Stars including Idris Elba and Lenny Henry have told TV bosses they are "dismayed" at the poor numbers of people from ethnic minority backgrounds working in the industry and demanded money be set aside to improve the situation.

Figures including Broadchurch writer Chris Chibnall, comic Harry Hill and actor David Harewood signed an open letter calling for "a ring-fenced pot of money" for black, Asian and minority ethnic (BAME) programmes.

They say: "We are dismayed at the poor numbers of black, Asian and minority ethnic (BAME) people both on our screens and working behind the camera.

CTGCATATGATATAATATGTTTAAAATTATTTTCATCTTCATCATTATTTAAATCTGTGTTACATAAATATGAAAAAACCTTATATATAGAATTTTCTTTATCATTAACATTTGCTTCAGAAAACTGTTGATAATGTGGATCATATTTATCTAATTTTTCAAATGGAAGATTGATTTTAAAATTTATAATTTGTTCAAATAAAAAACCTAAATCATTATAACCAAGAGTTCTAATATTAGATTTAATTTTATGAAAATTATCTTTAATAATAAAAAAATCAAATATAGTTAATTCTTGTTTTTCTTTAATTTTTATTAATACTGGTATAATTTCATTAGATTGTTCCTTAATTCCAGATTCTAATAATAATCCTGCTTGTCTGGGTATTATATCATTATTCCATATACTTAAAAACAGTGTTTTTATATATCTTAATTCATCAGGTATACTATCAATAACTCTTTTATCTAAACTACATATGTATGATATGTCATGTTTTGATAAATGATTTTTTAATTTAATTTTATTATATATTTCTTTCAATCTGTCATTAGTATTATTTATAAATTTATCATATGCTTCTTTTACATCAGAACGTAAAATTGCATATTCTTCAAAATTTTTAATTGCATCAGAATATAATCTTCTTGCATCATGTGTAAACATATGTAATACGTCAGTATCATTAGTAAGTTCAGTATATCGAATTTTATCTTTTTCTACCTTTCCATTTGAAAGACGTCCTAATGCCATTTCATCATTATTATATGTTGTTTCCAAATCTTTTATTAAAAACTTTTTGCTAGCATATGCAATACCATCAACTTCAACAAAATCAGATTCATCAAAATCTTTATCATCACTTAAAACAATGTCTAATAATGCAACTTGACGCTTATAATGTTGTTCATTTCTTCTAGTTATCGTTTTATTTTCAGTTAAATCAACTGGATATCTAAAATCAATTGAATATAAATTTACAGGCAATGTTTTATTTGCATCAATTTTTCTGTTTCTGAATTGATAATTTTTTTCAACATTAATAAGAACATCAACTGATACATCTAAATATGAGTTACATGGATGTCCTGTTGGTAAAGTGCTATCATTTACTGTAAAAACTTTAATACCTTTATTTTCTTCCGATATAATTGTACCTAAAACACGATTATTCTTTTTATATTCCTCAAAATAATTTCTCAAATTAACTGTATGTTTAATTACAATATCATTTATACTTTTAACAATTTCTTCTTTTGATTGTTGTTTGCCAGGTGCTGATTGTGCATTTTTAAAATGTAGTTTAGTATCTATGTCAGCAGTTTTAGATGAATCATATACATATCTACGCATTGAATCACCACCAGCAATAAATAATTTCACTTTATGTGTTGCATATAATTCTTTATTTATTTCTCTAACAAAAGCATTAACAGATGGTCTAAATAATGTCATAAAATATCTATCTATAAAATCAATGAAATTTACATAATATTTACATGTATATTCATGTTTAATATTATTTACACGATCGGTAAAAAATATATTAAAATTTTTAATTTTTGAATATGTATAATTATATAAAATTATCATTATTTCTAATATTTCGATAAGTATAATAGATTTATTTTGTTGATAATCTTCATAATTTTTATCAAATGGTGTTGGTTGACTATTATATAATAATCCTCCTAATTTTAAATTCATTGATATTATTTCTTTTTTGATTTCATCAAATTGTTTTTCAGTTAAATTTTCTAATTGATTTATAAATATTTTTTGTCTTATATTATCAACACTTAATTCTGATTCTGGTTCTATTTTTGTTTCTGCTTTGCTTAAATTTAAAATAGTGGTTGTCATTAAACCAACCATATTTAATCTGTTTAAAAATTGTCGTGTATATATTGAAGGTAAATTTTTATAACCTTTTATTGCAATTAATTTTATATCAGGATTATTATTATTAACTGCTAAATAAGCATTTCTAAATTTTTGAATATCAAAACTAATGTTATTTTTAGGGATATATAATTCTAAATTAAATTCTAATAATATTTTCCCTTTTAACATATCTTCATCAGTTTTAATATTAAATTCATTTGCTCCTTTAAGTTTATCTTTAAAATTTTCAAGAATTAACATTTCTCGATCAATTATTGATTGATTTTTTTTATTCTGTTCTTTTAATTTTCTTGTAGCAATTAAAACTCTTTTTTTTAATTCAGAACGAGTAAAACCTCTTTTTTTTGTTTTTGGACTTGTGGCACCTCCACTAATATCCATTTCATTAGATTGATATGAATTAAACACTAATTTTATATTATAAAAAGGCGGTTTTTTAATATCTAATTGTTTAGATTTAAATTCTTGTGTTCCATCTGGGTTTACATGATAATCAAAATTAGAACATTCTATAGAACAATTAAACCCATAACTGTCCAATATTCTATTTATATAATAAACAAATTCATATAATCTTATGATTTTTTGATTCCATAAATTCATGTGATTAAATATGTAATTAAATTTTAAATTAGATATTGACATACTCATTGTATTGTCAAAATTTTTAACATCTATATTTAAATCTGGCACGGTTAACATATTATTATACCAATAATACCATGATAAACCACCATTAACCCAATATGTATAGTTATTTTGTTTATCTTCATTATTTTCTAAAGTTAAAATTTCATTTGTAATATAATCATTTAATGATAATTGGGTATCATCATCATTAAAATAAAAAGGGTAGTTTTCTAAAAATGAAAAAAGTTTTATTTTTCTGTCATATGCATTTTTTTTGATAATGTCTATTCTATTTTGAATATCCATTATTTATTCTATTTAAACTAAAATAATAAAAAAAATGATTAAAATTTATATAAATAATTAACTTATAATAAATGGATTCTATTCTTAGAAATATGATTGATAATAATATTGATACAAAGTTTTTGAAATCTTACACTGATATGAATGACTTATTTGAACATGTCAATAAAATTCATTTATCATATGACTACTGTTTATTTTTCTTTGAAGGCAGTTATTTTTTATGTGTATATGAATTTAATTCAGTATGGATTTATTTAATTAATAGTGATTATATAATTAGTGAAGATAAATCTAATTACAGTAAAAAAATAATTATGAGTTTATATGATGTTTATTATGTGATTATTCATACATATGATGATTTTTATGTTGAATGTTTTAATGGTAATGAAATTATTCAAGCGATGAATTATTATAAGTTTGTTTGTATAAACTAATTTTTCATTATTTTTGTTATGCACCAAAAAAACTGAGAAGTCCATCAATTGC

"Today, only 5% of employees in our creative industries are BAME, despite BAME's making up 12.5% of the total UK population."

The letter, which was sent to BBC director general Tony Hall, ITV chief executive Adam Crozier, and the bosses of BSkyB, Channel 4 and Channel 5, was also signed by film-maker Richard Curtis and Baroness Doreen Lawrence.

It comes after Mr Hall announced a plan to set up a £2.1 million "diversity creative talent fund" to help fast-track shows by ethnic minority talent on to the screen and create a series of development programmes at the BBC.

The signatories to the letter said such plans were "welcome" but "not sufficiently radical to effect significant change".